How is mRNA transported and translated in the neuron?
Güney Akbalik and Erin Schuman (both Max Planck Institute for Brain Research) published a perspective commenting on two research articles by Park et al. (2014) and Buxbaum et al. (2014) published in the latest volume of journal Science on the behaviour of an endogenous mRNA in neuronal processes and fibroblasts. Additionally, they comment on the composition and function of the RNA granule. The papers by Park et al. and Buxbaum et al. describe a transgenic mouse expressing a fluorescently labeled endogenous mRNA, its dynamics and the release of RNA from granules during synaptic plasticity.
Brain cells (neurons) communicate with up to 10,000 of their neighbors via contact points called synapses. Local protein synthesis at or near synapses is known to be important for long-term memory formation and synaptic plasticity. Since a couple of years, it has become clear that the classical view of protein synthesis in the cell body is not the only way for a neuron to supply proteins to the distal parts, as proteins should be readily available for the fast communication at the synapses.
Messenger RNA molecules, (mRNAs), have been detected in neuronal processes using advanced techniques, such as biochemical analysis, in situ hybridization and RNA sequencing. Though extremely useful to prove the presence of mRNA in the processes, these techniques do not provide any information about the dynamics. In order to observe RNA transport in real-time, one needs to deliver to the cell exogenous fluorescent tags, such as molecular beacons or reporters expressing proteins fused with green fluorescent protein (GFP) which can bind to specific sequences introduced to the mRNA. These techniques, however, interfere with cellular metabolism, often in an invasive way, leading to cell toxicity or even cell death. A solution for these problems is the development of a transgenic mouse expressing an endogenous mRNA with stem loops integrated in the noncoding region and a GFP fusion protein which binds to the stem loops to visualize RNA movement live, as is described by Park et al. Using these mice, the transport rate of the beta-actin mRNA in fibroblasts (around 1.3 micrometers per second) could be determined.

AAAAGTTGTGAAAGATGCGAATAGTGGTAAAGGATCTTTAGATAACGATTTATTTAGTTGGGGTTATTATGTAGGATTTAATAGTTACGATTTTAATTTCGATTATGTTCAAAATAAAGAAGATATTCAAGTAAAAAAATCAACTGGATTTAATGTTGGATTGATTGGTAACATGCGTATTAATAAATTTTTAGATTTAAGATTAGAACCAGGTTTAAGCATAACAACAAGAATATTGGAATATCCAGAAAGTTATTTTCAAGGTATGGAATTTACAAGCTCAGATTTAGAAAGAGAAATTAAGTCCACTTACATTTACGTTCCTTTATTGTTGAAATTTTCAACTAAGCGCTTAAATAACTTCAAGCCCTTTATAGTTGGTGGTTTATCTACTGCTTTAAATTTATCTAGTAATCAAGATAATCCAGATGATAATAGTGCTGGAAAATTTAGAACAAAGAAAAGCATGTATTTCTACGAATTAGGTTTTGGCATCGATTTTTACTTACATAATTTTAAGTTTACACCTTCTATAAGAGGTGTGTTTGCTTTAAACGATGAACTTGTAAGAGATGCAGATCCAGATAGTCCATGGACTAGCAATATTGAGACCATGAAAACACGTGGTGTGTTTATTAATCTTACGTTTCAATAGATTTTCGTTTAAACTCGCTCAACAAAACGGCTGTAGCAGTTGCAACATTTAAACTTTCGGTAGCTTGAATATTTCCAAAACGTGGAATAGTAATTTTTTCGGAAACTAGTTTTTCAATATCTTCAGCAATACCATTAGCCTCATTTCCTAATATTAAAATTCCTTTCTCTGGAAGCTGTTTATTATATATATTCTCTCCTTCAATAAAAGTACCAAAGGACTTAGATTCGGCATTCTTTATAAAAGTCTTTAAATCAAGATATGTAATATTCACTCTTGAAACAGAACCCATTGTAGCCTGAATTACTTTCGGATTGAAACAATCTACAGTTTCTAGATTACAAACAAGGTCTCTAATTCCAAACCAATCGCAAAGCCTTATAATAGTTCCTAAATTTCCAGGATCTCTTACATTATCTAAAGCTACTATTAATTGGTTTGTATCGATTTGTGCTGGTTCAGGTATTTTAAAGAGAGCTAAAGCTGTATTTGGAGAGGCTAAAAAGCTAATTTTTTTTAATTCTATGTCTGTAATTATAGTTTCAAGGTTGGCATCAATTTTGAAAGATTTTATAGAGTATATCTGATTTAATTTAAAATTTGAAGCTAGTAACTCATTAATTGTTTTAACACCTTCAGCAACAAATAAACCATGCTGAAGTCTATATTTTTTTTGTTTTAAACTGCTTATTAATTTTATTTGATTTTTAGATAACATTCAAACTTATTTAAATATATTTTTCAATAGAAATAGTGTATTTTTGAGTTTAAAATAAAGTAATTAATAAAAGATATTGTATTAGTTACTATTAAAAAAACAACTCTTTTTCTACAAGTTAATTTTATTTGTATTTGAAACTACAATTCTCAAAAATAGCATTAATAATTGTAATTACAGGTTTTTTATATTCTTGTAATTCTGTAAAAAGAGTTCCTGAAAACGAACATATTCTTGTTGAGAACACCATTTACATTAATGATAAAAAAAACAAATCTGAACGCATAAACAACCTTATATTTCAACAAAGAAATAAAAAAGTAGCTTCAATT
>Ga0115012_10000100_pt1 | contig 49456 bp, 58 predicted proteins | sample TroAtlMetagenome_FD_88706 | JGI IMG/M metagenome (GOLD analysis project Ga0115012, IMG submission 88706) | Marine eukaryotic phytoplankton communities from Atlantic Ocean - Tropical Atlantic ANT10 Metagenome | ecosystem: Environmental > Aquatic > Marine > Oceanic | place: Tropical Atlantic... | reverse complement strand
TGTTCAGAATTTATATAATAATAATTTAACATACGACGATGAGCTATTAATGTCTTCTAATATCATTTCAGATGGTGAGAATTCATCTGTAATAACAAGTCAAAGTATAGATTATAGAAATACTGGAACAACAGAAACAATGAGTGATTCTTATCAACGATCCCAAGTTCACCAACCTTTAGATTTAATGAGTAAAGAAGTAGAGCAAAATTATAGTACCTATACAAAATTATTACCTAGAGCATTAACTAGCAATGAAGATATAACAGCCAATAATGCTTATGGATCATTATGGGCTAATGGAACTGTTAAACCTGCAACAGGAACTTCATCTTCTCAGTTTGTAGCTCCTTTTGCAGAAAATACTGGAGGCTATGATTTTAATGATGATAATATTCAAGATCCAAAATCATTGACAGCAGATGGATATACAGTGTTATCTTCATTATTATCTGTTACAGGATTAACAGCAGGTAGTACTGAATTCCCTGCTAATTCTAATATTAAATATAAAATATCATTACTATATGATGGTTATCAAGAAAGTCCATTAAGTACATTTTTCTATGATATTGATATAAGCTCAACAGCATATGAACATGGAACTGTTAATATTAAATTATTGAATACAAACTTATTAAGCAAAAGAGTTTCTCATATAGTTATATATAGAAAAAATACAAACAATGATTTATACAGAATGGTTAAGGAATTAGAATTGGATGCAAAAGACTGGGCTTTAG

The mRNAs are however not transported as free molecules, but complexed with RNA-binding proteins, in structures called granules. In order to be locally translated into proteins, the RNA molecules must be in an active and free state. Buxbaum et al. found that the release of the beta-actin mRNA from the masked state is directly associated with synaptic plasticity. They proved that the locally available RNA is released from the granule upon induction of neuronal plasticity for translation.
Many important questions are still open, such as whether the properties, described for beta-actin mRNA, apply to all localized RNAs, how many mRNA molecules can be in a granule, if the granules have other roles and how many times a single mRNA molecule can be translated. As labeling the RNA probably does interact with its dynamics, new labeling techniques should be investigated, providing smaller dye molecules.